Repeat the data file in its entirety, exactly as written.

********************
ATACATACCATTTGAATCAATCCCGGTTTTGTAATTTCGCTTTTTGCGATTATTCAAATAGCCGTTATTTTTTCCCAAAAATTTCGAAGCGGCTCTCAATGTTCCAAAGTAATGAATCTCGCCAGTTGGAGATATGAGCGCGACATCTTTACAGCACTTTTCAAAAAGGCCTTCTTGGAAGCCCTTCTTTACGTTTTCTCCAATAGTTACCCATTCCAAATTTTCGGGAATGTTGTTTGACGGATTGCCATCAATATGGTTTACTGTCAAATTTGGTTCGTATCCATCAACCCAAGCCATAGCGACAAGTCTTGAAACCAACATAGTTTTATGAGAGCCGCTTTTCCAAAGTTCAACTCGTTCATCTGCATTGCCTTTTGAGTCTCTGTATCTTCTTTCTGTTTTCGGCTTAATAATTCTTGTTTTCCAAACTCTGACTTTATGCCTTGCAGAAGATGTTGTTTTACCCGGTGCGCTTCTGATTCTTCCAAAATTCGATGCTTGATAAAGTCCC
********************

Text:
ATACATACCATTTGAATCAATCCCGGTTTTGTAATTTCGCTTTTTGCGATTATTCAAATAGCCGTTATTTTTTCCCAAAAATTTCGAAGCGGCTCTCAATGTTCCAAAGTAATGAATCTCGCCAGTTGGAGATATGAGCGCGACATCTTTACAGCACTTTTCAAAAAGGCCTTCTTGGAAGCCCTTCTTTACGTTTTCTCCAATAGTTACCCATTCCAAATTTTCGGGAATGTTGTTTGACGGATTGCCATCAATATGGTTTACTGTCAAATTTGGTTCGTATCCATCAACCCAAGCCATAGCGACAAGTCTTGAAACCAACATAGTTTTATGAGAGCCGCTTTTCCAAAGTTCAACTCGTTCATCTGCATTGCCTTTTGAGTCTCTGTATCTTCTTTCTGTTTTCGGCTTAATAATTCTTGTTTTCCAAACTCTGACTTTATGCCTTGCAGAAGATGTTGTTTTACCCGGTGCGCTTCTGATTCTTCCAAAATTCGATGCTTGATAAAGTCCC